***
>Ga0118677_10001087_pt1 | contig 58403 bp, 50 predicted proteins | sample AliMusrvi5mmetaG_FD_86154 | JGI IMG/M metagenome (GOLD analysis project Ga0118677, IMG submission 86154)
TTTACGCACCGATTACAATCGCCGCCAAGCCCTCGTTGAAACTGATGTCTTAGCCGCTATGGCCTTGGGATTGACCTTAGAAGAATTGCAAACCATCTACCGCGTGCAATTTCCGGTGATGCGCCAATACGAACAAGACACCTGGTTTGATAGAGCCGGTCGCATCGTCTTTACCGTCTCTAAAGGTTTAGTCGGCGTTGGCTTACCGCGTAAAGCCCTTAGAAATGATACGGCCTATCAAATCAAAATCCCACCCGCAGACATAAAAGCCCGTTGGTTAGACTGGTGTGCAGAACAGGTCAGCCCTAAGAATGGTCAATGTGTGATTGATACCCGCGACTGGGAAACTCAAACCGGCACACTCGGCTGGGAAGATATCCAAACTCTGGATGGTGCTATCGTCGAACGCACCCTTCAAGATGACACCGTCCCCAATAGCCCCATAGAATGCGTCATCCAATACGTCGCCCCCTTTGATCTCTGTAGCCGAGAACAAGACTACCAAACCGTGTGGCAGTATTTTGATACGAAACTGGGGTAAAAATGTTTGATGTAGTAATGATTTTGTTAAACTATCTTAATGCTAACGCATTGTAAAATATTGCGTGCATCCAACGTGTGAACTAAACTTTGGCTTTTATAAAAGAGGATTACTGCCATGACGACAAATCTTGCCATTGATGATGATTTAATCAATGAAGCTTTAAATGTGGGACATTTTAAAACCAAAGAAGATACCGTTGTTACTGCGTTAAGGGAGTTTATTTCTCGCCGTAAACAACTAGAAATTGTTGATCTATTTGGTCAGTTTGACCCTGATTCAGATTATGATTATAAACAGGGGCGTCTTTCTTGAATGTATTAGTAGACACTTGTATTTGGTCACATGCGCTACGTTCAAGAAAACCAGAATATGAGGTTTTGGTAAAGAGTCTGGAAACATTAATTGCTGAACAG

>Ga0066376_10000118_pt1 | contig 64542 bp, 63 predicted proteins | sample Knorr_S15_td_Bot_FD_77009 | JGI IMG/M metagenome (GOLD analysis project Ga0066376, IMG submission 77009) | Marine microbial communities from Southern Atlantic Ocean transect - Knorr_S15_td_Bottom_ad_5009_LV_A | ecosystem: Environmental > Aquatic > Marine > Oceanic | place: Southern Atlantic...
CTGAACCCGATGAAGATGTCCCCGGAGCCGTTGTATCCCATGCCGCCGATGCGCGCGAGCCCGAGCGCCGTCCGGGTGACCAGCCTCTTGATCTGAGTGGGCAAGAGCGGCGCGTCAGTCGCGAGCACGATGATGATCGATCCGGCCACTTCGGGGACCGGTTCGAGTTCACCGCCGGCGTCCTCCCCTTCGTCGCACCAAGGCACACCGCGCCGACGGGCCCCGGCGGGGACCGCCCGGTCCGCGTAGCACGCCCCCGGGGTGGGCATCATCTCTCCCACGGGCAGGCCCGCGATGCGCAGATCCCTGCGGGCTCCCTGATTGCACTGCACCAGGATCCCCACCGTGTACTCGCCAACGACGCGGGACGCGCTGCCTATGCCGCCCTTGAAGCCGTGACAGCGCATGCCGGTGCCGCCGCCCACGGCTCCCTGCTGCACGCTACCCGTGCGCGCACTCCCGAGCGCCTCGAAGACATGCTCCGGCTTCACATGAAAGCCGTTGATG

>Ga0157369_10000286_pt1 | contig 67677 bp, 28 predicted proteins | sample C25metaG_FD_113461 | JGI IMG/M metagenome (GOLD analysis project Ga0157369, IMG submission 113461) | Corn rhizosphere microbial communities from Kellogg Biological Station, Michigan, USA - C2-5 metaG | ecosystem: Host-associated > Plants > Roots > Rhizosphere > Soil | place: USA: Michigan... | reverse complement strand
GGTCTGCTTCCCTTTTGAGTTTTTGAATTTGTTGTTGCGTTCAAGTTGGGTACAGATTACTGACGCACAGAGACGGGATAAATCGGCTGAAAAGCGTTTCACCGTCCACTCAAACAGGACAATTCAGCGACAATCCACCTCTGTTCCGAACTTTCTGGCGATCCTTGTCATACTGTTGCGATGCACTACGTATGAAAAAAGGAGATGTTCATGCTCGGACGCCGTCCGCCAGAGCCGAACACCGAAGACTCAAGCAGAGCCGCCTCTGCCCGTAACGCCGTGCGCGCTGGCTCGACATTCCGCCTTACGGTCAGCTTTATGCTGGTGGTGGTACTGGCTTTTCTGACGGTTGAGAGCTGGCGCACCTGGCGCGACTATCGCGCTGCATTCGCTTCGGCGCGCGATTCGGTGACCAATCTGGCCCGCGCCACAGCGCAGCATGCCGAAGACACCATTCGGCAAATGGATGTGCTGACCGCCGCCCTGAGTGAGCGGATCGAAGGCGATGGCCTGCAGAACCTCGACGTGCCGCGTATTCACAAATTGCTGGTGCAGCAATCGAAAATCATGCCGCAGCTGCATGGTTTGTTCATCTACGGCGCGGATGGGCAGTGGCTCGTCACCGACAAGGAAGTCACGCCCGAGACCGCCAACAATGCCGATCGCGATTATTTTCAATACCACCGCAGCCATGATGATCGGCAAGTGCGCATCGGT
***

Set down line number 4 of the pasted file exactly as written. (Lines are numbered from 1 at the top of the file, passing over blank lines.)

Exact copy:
CTGAACCCGATGAAGATGTCCCCGGAGCCGTTGTATCCCATGCCGCCGATGCGCGCGAGCCCGAGCGCCGTCCGGGTGACCAGCCTCTTGATCTGAGTGGGCAAGAGCGGCGCGTCAGTCGCGAGCACGATGATGATCGATCCGGCCACTTCGGGGACCGGTTCGAGTTCACCGCCGGCGTCCTCCCCTTCGTCGCACCAAGGCACACCGCGCCGACGGGCCCCGGCGGGGACCGCCCGGTCCGCGTAGCACGCCCCCGGGGTGGGCATCATCTCTCCCACGGGCAGGCCCGCGATGCGCAGATCCCTGCGGGCTCCCTGATTGCACTGCACCAGGATCCCCACCGTGTACTCGCCAACGACGCGGGACGCGCTGCCTATGCCGCCCTTGAAGCCGTGACAGCGCATGCCGGTGCCGCCGCCCACGGCTCCCTGCTGCACGCTACCCGTGCGCGCACTCCCGAGCGCCTCGAAGACATGCTCCGGCTTCACATGAAAGCCGTTGATG